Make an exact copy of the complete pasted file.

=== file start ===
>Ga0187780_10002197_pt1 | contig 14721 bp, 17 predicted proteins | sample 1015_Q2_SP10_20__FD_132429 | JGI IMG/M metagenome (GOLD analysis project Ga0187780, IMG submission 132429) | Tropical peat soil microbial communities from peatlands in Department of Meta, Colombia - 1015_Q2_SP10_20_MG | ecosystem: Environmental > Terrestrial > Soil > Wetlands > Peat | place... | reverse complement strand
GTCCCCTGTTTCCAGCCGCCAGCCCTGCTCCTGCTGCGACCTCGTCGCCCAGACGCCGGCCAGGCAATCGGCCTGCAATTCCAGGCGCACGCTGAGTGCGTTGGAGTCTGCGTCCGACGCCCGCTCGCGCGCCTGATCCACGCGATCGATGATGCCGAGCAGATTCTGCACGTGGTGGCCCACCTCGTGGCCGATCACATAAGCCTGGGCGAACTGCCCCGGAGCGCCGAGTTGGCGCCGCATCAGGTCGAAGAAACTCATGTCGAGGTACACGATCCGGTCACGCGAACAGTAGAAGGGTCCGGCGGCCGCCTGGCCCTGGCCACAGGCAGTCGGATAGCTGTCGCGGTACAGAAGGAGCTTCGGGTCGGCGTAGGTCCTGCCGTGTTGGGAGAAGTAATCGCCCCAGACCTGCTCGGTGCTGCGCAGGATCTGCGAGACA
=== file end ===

>Ga0187780_10002197_pt1 | contig 14721 bp, 17 predicted proteins | sample 1015_Q2_SP10_20__FD_132429 | JGI IMG/M metagenome (GOLD analysis project Ga0187780, IMG submission 132429) | Tropical peat soil microbial communities from peatlands in Department of Meta, Colombia - 1015_Q2_SP10_20_MG | ecosystem: Environmental > Terrestrial > Soil > Wetlands > Peat | place... | reverse complement strand
GTCCCCTGTTTCCAGCCGCCAGCCCTGCTCCTGCTGCGACCTCGTCGCCCAGACGCCGGCCAGGCAATCGGCCTGCAATTCCAGGCGCACGCTGAGTGCGTTGGAGTCTGCGTCCGACGCCCGCTCGCGCGCCTGATCCACGCGATCGATGATGCCGAGCAGATTCTGCACGTGGTGGCCCACCTCGTGGCCGATCACATAAGCCTGGGCGAACTGCCCCGGAGCGCCGAGTTGGCGCCGCATCAGGTCGAAGAAACTCATGTCGAGGTACACGATCCGGTCACGCGAACAGTAGAAGGGTCCGGCGGCCGCCTGGCCCTGGCCACAGGCAGTCGGATAGCTGTCGCGGTACAGAAGGAGCTTCGGGTCGGCGTAGGTCCTGCCGTGTTGGGAGAAGTAATCGCCCCAGACCTGCTCGGTGCTGCGCAGGATCTGCGAGACA